What the Black Family Teaches Us About the Intricacies of Choice

The juxtaposition of societal privilege against moral ambiguity makes those in the Black family the most interesting characters in the entire franchise. There is nothing surprising about an inherently good and warm-hearted family like the Weasleys taking a righteous stance. In contrast, the Noble and Most Ancient House of Black passionately subscribes to every prejudice supported by the dark side.

The Blacks share many similarities. Yet their individual choices set them apart.

 

 

Bellatrix and Sirius are more alike than anyone else in their family. They are both driven by a crazed kind of passion and harbor a love for chaos. But above all, they are loyal to a fault.

Bellatrix truly believes in her family’s ideals and is fully committed to upholding them. However, her involvement in Voldemort‘s movement is entirely personal, born from an obsession with the man himself. She never tries to hide this fact and proudly expresses her devotion.

Sirius’s choices are heavily based on his admiration of James Potter, right from choosing Gryffindor to switching Secret Keepers. Sirius clearly idolizes James and tries to emulate him in every way. Although teenage James wasn’t the best influence, his upbringing and beliefs starkly contrasted the Black ideology. James provided Sirius with a bond unlike he had ever experienced. Knowing that he had the Potters to fall back on gave Sirius the strength to overtly reject his family’s beliefs and distance himself from them.

Sirius and Bellatrix teach us to be unapologetically ourselves. They make their own choices and stand firmly by their decisions. The only thing that sets them apart is whom they choose to be loyal to.

 

 

However, sometimes our doubts lead us to a realization that can change our entire perspective. This is something we learn from the lives of Draco Malfoy and Regulus Black. There’s a parallel between them – raised in comfort and privilege, obediently following their families’ legacy, and joining the Death Eaters at a very young age.

Draco had no one to counter his beliefs and practically grew up in an echo chamber. However, he soon realizes that saying nasty stuff and actually having the conviction to execute it are two completely different things. Under the Dark Lord’s constant surveillance and humiliation of his family, Draco retracts into a helpless shell of a boy. While his hesitation in identifying the golden trio is evidence of his doubts regarding the Dark Lord’s reign, he’s never one for bold rebellion.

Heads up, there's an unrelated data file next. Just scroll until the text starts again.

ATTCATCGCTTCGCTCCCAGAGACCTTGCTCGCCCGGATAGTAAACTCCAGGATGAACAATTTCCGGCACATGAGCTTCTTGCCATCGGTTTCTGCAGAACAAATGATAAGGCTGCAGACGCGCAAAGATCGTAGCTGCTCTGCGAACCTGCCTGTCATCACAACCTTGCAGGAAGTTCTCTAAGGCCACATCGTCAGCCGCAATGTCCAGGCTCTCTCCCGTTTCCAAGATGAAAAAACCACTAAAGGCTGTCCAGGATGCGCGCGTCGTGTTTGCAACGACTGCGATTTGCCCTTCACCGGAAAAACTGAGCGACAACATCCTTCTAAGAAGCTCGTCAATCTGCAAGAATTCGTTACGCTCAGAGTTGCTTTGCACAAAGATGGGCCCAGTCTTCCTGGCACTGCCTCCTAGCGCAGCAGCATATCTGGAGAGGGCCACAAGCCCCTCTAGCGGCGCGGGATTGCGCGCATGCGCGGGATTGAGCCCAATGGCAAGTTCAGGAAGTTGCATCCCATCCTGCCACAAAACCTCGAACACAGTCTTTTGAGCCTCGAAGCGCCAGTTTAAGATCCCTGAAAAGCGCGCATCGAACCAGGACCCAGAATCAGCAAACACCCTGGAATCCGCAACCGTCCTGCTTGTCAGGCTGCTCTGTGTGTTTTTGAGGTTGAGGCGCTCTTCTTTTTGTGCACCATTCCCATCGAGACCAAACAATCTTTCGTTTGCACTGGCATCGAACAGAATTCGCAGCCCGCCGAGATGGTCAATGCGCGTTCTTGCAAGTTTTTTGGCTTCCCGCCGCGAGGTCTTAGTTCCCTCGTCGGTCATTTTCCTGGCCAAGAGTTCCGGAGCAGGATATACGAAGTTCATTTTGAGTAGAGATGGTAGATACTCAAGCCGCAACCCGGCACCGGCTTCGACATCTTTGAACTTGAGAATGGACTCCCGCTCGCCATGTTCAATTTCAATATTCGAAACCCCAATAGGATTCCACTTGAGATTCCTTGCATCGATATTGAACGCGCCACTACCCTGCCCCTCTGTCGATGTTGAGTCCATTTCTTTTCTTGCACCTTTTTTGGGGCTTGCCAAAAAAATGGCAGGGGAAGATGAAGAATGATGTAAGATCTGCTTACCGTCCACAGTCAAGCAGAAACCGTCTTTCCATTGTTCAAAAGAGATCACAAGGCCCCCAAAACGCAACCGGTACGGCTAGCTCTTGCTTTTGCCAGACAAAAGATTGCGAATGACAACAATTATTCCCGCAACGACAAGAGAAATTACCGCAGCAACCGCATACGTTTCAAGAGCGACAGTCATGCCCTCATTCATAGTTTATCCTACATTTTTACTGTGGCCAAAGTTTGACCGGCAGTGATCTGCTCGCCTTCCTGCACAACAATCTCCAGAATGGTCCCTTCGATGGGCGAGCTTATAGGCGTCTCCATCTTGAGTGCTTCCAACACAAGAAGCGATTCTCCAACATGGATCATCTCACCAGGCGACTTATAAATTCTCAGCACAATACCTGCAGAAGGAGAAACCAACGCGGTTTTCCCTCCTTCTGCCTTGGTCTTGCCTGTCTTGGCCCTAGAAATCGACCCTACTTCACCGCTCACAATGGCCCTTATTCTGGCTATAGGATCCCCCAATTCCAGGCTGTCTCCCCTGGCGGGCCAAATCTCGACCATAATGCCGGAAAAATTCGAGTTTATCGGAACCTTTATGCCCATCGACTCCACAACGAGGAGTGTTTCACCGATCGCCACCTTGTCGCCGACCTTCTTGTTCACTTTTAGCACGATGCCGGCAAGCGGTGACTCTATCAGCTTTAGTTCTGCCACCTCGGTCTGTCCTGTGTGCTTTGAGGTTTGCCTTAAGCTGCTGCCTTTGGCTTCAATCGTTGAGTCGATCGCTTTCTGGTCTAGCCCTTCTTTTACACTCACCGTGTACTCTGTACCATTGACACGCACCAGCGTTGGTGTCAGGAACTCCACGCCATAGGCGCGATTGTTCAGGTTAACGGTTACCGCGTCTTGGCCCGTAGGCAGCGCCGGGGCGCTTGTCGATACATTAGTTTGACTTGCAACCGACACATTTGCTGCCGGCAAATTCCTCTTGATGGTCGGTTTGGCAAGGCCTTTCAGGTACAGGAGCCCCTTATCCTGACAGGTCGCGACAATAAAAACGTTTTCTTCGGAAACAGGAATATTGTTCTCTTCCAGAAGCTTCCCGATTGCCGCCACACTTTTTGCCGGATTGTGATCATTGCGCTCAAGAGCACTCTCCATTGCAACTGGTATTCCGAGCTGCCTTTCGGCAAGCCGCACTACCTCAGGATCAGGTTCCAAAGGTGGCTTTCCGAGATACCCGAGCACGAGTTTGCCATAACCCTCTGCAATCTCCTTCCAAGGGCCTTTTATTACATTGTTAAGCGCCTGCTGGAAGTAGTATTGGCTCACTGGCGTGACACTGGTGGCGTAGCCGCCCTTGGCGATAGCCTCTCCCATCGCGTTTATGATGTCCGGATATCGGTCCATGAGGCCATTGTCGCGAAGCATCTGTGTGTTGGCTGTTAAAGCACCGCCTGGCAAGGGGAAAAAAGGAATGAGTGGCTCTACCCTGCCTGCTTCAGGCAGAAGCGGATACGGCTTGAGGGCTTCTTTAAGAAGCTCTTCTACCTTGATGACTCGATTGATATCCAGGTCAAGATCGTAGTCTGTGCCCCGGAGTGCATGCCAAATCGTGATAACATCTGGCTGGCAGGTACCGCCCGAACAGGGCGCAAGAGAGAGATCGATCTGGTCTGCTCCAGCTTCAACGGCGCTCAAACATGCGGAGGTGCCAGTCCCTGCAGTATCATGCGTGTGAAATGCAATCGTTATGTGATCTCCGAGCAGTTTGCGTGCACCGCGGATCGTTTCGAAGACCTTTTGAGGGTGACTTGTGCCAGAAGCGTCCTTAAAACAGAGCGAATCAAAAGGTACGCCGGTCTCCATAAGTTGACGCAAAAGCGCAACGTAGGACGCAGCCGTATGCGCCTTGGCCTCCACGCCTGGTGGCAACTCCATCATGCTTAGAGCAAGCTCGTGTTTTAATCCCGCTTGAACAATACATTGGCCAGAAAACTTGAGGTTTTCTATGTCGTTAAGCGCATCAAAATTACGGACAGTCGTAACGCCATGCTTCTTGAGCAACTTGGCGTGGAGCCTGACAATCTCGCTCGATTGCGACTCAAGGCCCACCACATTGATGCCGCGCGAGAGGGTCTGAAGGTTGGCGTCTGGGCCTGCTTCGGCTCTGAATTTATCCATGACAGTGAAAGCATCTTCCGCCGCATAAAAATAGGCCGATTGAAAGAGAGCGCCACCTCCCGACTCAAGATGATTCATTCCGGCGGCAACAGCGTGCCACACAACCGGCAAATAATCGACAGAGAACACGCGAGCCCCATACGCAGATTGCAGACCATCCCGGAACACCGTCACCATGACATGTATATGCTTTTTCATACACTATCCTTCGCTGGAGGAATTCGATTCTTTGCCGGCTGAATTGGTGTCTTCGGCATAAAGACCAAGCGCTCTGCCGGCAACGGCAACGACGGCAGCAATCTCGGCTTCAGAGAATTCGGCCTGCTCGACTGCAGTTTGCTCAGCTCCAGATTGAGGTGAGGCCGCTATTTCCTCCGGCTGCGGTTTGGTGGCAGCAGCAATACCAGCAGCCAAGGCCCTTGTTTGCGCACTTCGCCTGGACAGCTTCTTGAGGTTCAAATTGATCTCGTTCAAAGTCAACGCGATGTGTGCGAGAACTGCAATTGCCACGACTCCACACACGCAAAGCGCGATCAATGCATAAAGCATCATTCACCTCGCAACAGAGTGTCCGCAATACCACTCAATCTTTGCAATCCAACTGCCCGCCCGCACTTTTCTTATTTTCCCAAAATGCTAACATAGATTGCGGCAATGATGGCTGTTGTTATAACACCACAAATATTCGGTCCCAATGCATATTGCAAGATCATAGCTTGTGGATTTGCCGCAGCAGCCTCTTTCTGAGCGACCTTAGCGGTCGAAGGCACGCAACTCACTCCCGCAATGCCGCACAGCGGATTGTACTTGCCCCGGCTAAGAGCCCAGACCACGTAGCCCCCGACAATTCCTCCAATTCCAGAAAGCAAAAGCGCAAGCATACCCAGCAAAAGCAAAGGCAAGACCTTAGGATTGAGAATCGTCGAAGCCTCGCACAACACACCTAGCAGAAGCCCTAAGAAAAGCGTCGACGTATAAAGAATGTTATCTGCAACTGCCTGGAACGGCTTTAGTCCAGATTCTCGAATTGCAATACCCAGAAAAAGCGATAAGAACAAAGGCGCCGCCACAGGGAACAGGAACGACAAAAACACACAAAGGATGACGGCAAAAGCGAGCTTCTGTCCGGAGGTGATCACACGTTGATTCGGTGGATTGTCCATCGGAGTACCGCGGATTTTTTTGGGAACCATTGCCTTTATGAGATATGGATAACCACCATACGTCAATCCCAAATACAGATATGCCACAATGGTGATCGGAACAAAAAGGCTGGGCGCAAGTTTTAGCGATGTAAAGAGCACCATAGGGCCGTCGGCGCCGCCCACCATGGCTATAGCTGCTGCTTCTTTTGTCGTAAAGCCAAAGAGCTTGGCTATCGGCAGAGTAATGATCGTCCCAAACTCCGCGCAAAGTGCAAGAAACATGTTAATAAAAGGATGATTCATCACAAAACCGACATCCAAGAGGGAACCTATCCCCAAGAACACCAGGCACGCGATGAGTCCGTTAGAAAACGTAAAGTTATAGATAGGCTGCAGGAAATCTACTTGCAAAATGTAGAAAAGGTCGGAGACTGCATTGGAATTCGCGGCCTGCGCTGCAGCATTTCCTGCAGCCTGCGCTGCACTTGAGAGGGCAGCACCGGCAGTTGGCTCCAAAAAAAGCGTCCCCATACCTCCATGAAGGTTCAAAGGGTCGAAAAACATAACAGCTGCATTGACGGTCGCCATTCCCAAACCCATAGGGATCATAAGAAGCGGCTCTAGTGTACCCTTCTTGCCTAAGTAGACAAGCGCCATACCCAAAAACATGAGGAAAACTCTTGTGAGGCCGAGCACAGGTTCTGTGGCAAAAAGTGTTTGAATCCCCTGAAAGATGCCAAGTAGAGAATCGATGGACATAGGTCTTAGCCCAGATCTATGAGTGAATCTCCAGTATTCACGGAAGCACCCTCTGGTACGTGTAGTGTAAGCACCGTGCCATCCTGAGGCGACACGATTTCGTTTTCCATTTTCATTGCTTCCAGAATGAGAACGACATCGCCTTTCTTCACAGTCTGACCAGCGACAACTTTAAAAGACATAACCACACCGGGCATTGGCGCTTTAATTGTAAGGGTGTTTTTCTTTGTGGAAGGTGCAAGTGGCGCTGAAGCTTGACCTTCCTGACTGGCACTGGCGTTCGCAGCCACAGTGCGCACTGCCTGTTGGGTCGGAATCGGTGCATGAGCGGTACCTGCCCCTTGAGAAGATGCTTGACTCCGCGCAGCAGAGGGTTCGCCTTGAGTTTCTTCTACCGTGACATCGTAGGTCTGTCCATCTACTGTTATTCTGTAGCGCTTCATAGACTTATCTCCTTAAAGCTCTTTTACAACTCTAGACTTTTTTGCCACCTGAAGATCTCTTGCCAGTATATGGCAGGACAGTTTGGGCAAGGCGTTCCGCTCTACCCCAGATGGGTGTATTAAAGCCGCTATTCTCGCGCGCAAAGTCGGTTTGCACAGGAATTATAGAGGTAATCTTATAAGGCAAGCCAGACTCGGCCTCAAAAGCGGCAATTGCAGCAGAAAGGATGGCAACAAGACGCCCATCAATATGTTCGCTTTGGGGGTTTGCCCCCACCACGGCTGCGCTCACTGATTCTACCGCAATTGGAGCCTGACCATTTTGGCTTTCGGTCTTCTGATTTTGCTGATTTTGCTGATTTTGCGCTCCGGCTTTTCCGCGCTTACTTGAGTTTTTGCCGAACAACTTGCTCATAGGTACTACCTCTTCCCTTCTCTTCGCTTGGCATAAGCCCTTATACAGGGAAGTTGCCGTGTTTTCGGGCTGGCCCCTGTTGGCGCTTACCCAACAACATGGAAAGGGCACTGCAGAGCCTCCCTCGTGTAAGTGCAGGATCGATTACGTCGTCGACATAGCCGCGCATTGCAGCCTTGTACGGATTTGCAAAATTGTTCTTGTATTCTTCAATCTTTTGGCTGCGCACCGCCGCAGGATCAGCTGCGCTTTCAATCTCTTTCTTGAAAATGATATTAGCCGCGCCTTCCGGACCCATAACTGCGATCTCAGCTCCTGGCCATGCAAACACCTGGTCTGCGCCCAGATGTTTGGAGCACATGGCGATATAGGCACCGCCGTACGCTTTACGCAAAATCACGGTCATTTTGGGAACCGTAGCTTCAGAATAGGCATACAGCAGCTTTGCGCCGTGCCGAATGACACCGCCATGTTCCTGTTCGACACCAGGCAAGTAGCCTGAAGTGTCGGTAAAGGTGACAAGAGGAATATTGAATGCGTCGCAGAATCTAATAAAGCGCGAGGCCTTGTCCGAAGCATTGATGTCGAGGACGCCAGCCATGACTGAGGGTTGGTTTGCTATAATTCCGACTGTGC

Regulus’s uncharacteristic kindness toward Kreacher and his actions on realizing the Dark Lord’s true motives hint that he wasn’t one for blind conformity. Perhaps influenced by his rebel sibling, Regulus chooses to confront his suspicions instead of serving in ignorance. Had he survived, it’s unlikely that he’d have continued to serve the Dark Lord. Perhaps he’d have even sought out Sirius and switched sides.

Draco and Regulus demonstrate the effect that even a flicker of doubt can have on one’s choices. While Draco’s silent suffering brings forth the tendency of doubts to eat away at our conscience, Regulus’s defiance encourages us to rethink the beliefs we’ve been told to follow – no matter how long we’ve nursed them – and to have the courage to face the truth.

 

 

Then there’s the eternal power of love. No matter how different their lives are, the younger Black sisters are a reflection of one another. Coming from a household where ideals often mattered more than blood, both the sisters defy the norms by choosing love over tradition.

Andromeda‘s decision to leave her family to marry a Muggle-born and – later – to ally with the Order because of her daughter’s involvement are both born out of love and a need to protect the people she cares for.

But while Andromeda has been a “blood traitor” most of her life, Narcissa is the obedient daughter. She marries a pure-blood and continues the Black tradition by naming her son after a constellation. She endorses the pure-blood prejudices but never actively participates in Voldemort’s army. However, seeing the toll that the Dark Lord’s reign had taken on her family, Narcissa eagerly grabs the opportunity to free her family from this ordeal. At this point, who won the war did not matter to her at all.

Narcissa and Andromeda both show us the power of love and how it can be instrumental in diluting, if not eliminating, rigid ideals.

 

Sirius’s loyalty to James, Regulus’s conviction to find the truth, and Narcissa’s love for her family allow these Blacks to question their family’s ideals and rebel against them in their own way. They teach us that no matter where you were born, what you identify as, or who you have become, there is an opportunity to choose a different path for yourself in every moment. Ultimately, it’s these choices that tip the scale in favor of the light and lead to the downfall of the Dark Lord.

 

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Pranjal Tipnis

At any given moment I'm either a Slytherin or a Hufflepuff... there is no in-between.

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